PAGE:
Net Neutrality is dead, will you notice?

Published 7:00 am Tuesday, June 12, 2018

As of Monday morning, a piece of legislation enacted under the previous presidential administration was rolled back. Net Neutrality is now a thing of the past; at least for now.

Not everyone will care. And hopefully none of us will see a change.

Net Neutrality was created to ensure that the Internet was treated like a utility, and that everyone had equal access to all legal websites and services. To clarify, it ensured we all had access to not just the Internet, but that one website, service or provider would not receive preferential treatment in the form of faster connection speeds by paying more money.

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As an example, say you use Google to search for something, as opposed to Yahoo. If Yahoo was paying your Internet service provider a fee so it’s search engine worked faster, using Google would become a thing of the past.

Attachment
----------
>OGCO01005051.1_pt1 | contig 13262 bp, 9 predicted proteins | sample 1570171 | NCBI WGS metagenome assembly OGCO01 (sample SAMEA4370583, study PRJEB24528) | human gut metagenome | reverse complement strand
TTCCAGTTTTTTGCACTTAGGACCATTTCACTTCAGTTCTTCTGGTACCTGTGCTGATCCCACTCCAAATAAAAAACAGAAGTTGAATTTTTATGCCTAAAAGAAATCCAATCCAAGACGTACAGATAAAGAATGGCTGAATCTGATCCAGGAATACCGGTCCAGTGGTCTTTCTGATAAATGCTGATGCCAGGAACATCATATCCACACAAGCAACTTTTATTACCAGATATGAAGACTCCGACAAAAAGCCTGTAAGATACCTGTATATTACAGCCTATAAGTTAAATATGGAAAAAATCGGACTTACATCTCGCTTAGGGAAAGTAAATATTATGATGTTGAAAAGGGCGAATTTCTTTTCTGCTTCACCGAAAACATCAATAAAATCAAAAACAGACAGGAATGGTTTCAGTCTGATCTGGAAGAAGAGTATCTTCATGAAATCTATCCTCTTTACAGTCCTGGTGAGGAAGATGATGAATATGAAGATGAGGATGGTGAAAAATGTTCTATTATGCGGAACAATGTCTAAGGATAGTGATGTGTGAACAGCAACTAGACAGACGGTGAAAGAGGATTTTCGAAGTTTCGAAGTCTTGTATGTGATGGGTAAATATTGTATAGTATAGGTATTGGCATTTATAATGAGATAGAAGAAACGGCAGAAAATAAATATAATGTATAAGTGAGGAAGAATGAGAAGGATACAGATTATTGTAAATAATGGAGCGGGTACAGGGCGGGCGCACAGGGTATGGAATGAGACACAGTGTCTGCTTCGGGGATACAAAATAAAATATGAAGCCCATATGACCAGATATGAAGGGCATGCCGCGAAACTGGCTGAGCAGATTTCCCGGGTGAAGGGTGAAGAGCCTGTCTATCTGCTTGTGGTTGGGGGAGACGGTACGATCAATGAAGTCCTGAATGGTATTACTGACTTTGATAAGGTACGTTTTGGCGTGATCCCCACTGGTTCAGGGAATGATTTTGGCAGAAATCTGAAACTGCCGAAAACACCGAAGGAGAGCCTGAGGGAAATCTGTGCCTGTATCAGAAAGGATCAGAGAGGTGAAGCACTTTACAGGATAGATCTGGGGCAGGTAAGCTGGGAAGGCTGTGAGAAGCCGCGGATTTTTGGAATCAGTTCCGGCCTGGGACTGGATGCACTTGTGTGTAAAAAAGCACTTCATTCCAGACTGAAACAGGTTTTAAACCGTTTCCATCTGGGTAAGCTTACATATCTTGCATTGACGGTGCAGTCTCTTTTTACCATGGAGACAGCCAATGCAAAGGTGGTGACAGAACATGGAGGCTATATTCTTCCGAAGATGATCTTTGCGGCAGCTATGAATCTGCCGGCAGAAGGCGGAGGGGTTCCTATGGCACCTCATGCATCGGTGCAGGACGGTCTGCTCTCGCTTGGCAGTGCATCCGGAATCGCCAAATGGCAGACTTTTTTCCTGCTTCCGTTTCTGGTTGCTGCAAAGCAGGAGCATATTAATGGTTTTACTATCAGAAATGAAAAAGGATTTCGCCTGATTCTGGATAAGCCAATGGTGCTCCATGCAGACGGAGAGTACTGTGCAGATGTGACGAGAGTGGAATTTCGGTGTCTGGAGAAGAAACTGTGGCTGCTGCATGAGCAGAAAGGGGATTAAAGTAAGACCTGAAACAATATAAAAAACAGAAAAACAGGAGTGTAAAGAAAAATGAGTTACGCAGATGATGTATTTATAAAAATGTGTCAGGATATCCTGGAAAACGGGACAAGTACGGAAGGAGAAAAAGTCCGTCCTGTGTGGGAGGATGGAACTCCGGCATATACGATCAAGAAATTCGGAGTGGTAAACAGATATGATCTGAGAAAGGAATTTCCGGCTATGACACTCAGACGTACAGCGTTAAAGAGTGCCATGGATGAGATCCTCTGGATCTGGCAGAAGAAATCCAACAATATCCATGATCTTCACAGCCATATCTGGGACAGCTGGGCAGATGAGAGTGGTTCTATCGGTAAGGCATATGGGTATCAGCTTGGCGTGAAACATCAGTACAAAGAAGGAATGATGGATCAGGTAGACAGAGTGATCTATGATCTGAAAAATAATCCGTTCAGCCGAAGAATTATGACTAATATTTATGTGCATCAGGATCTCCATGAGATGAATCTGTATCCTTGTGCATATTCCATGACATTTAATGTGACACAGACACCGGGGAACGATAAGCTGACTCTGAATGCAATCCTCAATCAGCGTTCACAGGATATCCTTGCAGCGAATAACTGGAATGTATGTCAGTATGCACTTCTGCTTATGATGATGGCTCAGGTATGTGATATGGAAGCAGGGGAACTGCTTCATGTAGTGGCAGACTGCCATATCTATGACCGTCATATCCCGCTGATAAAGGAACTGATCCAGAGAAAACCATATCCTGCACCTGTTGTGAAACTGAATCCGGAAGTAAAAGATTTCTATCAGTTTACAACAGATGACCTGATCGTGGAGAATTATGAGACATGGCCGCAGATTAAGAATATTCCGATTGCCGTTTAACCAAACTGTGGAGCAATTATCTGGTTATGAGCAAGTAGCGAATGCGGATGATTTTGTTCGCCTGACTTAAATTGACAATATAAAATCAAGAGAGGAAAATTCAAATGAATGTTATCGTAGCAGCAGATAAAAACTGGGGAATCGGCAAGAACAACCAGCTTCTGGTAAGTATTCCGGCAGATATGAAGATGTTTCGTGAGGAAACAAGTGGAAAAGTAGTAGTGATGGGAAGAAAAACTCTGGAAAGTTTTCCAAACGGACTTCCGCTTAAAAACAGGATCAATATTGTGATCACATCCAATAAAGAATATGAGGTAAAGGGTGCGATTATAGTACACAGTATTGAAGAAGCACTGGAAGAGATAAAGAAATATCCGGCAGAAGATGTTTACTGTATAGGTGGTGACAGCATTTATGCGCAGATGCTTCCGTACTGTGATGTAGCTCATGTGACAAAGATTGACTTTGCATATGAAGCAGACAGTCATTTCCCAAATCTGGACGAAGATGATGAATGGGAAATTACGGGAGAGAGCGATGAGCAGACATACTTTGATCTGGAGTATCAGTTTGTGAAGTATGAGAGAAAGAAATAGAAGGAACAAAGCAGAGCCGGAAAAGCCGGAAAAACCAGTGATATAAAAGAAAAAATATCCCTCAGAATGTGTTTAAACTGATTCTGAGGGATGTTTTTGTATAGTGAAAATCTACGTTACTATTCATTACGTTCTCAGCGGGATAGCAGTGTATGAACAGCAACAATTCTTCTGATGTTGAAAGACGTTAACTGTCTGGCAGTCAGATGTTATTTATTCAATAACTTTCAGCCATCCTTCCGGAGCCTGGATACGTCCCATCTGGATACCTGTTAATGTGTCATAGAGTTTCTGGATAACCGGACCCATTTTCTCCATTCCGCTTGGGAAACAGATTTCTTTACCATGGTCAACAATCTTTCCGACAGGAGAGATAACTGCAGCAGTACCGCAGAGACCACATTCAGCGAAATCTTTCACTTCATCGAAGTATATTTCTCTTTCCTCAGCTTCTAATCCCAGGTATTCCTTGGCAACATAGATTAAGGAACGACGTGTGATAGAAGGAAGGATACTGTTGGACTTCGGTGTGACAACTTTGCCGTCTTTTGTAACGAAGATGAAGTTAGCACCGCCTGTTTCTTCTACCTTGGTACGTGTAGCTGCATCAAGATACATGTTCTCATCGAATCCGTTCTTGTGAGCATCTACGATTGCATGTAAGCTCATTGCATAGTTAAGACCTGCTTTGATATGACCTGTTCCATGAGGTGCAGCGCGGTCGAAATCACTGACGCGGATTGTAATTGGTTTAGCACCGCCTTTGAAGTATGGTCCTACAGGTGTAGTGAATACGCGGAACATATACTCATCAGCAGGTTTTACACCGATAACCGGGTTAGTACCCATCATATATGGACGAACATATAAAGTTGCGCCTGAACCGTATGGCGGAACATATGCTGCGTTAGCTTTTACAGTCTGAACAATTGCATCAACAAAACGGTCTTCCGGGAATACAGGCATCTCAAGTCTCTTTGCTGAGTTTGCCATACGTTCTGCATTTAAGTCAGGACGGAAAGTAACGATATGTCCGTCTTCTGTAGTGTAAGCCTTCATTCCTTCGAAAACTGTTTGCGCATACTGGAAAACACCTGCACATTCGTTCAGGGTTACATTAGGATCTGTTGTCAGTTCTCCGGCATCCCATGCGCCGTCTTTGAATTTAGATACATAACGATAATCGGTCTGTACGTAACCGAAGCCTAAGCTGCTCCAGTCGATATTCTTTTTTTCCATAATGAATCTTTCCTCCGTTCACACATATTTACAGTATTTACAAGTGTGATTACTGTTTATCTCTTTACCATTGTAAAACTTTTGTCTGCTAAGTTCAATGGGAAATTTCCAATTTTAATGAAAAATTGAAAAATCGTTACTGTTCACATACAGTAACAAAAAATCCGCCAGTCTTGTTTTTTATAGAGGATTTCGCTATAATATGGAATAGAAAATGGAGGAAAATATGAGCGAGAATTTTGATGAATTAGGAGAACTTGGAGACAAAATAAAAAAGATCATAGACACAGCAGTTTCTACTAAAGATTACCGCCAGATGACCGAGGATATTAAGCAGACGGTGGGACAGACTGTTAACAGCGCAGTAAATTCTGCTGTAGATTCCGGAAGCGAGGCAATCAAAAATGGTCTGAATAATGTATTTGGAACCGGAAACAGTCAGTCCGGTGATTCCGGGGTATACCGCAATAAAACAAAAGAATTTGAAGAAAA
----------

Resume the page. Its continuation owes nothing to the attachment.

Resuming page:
Additionally, opponents to the FCC’s decision to rescind Net Neutrality fear that we will be charged more for services we already receive. An example would be having to pay your ISP extra to have access to your favorite social media site, or the ability to access it faster.

Advocates for dropping the law say that ISPs didn’t throttle access to certain sites before Net Neutrality was put in place, so why would they start now?

Personally, I hope they are right. But I fear they are wrong.

Already I feel I pay too much for Internet access that is inferior to competing packages from another ISP because I have limited access to a competitor.

One of the things that makes our country what it is entails the ability for companies to build a business model based on future profits.

Without profits, entrepreneurs would have no incentive to invest in the creation of a business or provide a service.

And competition in that market is what ensures we get the best service for the best price.

If we can’t have Net Neutrality, the only alternative is to allow for more competition in the market.